Meet the Mipsterz - or Muslim Hipsters - just one example of the growing number of articulate, style-conscious, politically-savvy, headscarf-wearing young women who are confronting cultural stereotypes at the same time as they negotiate the sometimes difficult divide between their own, their families' and society's expectations.
The most recent census figures show that one in twenty children under five in England and Wales is a girl raised a Muslim - but who are they and how do they envisage their futures? The popular press and the mass media might leave the impression that Muslim girls are either all shy, submissive wallflowers or aspiring terrorists. And yet statistics show that young Muslim women growing up in the UK are among the most academically high-achieving of their peer group. Add to this the boom in social media and Instagram - which has offered them both the chance for self-expression and a window into a world of like-minded young Muslim women domestically and abroad - and what you've got is the very modern phenomenon of a new tribe of highly-educated, fiercely ambitious, pop-culture loving young women intent on claiming what they consider their birthright.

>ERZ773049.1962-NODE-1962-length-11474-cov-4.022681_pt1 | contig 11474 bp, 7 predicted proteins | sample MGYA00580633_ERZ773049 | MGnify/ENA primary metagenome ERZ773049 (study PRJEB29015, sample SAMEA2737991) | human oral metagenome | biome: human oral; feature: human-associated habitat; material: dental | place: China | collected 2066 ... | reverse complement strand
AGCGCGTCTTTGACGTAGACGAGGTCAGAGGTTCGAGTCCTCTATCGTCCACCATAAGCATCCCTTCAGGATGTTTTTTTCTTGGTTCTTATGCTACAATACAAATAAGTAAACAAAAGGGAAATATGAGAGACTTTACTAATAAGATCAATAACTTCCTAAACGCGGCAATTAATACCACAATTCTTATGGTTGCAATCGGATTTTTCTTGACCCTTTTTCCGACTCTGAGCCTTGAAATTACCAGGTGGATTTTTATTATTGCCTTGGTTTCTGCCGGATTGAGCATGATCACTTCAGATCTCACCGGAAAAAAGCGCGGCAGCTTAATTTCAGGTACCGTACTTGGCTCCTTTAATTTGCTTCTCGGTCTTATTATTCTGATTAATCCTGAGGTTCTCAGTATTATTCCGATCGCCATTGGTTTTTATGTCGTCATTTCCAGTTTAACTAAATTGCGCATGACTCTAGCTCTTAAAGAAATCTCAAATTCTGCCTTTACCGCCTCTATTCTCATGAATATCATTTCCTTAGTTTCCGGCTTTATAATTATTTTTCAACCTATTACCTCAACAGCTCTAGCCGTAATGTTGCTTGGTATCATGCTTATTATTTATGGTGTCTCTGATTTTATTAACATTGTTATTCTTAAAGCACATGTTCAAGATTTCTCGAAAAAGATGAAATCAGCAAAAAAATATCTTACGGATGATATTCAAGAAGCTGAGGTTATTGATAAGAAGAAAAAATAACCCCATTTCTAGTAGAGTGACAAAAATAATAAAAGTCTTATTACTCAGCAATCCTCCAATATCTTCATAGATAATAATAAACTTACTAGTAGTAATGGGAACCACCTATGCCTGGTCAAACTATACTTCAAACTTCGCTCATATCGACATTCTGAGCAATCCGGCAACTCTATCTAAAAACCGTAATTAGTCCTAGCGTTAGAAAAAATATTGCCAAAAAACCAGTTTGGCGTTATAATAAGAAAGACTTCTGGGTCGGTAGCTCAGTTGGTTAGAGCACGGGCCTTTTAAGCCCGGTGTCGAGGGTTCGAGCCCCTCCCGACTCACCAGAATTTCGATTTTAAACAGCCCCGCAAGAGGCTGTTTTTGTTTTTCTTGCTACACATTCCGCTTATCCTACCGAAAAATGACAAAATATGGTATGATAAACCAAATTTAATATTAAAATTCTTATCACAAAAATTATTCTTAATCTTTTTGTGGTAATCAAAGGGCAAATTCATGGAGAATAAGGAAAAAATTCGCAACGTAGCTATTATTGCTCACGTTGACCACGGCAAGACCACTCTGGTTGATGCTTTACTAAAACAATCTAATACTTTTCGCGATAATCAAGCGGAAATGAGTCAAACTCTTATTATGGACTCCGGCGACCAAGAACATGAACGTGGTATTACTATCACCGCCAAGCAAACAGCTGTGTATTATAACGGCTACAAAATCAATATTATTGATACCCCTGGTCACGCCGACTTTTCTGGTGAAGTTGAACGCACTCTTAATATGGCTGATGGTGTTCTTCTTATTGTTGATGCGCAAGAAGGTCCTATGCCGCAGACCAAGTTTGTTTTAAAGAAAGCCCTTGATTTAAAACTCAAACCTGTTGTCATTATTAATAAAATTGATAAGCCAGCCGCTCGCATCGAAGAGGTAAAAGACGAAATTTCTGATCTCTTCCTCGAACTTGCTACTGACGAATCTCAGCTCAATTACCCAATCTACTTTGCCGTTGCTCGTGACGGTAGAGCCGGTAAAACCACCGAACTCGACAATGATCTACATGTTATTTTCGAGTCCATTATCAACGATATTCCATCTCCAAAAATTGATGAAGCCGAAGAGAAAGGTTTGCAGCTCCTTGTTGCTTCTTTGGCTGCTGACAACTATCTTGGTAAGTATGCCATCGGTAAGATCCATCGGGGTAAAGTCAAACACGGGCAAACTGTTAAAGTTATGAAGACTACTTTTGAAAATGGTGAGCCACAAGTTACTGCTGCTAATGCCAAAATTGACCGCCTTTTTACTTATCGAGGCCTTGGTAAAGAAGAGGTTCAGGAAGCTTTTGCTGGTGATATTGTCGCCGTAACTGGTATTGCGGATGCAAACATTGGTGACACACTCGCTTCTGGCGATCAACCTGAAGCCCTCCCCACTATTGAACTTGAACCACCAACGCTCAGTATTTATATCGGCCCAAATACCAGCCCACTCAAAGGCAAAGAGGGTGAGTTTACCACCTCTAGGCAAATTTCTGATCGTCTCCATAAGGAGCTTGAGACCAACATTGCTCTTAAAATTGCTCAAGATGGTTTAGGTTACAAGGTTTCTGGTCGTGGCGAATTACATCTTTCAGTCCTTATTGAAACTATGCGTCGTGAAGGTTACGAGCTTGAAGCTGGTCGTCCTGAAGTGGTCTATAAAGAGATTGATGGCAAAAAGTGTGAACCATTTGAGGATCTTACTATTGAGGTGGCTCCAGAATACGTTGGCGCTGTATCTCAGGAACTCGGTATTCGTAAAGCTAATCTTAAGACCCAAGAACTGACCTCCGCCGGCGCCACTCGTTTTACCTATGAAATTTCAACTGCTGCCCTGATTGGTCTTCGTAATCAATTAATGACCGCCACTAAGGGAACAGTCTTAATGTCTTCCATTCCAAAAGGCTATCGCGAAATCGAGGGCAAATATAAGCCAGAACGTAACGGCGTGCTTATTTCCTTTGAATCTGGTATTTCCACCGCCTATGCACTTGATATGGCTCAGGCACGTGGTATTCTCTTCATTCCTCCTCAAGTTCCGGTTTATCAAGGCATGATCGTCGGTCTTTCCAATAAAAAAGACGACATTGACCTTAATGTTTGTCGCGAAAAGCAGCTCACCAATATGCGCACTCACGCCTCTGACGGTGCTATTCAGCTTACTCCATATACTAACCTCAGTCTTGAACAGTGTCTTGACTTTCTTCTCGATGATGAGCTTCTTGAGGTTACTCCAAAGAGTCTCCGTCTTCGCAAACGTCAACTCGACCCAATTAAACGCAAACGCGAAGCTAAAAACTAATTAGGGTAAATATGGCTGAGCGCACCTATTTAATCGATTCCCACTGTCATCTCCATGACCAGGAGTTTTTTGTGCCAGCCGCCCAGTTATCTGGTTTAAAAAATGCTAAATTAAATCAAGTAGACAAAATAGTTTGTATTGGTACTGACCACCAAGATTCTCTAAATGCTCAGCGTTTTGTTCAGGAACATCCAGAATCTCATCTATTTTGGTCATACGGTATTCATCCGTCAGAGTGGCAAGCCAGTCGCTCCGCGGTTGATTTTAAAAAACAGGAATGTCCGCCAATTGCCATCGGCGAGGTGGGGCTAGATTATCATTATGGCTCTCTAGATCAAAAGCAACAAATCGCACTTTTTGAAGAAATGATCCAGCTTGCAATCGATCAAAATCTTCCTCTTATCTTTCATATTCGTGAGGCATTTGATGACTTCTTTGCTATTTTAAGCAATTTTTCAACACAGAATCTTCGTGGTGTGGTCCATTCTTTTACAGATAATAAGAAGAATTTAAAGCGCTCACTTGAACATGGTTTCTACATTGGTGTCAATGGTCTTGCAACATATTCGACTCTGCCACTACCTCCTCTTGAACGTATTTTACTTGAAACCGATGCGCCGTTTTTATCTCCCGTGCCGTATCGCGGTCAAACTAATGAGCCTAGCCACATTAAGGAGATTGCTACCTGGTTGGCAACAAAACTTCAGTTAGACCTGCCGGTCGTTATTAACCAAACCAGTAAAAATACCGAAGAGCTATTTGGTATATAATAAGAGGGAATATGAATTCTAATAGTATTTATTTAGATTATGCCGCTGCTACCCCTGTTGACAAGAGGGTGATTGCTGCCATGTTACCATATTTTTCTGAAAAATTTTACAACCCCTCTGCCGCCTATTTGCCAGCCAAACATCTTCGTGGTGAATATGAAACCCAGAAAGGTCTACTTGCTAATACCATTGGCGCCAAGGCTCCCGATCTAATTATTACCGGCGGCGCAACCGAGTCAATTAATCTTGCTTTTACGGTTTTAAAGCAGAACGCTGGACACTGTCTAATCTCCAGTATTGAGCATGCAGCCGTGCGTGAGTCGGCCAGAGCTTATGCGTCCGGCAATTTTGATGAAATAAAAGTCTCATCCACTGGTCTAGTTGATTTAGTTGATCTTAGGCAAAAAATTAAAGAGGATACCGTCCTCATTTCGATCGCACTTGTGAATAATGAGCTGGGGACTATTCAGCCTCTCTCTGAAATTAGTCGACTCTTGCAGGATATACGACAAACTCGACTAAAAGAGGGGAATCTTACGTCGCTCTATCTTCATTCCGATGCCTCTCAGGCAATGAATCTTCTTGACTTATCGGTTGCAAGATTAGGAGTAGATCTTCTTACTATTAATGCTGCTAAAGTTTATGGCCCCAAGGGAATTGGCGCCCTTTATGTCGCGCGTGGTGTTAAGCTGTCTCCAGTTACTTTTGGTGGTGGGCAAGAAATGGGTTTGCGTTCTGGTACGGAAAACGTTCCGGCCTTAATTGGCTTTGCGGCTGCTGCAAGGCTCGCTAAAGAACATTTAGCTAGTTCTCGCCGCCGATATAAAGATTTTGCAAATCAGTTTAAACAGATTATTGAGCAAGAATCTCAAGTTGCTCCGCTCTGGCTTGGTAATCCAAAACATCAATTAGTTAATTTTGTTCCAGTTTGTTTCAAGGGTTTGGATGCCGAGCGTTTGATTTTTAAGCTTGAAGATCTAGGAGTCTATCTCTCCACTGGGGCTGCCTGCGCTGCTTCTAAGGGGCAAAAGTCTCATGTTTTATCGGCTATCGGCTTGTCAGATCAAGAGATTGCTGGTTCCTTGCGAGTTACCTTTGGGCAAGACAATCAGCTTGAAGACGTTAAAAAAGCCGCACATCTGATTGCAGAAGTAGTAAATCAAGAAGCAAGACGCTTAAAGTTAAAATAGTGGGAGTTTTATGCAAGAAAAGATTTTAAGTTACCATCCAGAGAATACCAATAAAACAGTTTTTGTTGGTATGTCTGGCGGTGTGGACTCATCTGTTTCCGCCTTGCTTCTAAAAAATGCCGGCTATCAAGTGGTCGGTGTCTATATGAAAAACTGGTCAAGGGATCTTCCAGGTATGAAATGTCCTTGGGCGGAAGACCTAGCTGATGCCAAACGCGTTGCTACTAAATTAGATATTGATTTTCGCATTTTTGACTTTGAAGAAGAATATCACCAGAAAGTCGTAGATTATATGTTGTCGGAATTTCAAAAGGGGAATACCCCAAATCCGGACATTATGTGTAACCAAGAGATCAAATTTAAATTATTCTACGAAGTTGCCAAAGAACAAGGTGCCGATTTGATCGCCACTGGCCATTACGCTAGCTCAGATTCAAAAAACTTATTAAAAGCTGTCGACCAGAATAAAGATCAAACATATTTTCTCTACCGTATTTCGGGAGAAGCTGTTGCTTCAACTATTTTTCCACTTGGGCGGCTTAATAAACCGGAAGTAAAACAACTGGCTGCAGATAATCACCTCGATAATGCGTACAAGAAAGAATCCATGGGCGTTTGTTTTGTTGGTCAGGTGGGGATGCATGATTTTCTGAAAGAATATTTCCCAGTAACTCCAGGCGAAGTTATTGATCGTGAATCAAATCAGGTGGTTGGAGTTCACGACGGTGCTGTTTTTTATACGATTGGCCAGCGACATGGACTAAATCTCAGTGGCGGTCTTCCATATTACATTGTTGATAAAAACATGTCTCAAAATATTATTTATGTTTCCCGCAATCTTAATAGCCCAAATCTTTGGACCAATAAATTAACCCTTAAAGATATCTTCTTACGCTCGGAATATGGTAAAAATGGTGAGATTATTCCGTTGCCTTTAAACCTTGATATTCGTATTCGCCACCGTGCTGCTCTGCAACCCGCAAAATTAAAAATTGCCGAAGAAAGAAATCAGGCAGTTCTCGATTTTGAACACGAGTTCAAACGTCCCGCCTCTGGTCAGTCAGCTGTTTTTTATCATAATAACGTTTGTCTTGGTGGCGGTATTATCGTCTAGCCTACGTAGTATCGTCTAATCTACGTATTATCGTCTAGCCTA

But as more and more gifted, young Muslim women assert their identities, what also needs to be acknowledged is that, within Islamic communities, there is a potential culture-clash waiting to happen. Will the backlash against secularism in many communities, the pressures of tradition and culture mean that, despite the glowing grades and the hijabi-swagger, the Mipsterz and their sisters may not achieve their dreams?
The writer Shelina Janmohamed investigates.
Produced by Anna McNamee
A Whistledown production for BBC Radio 4.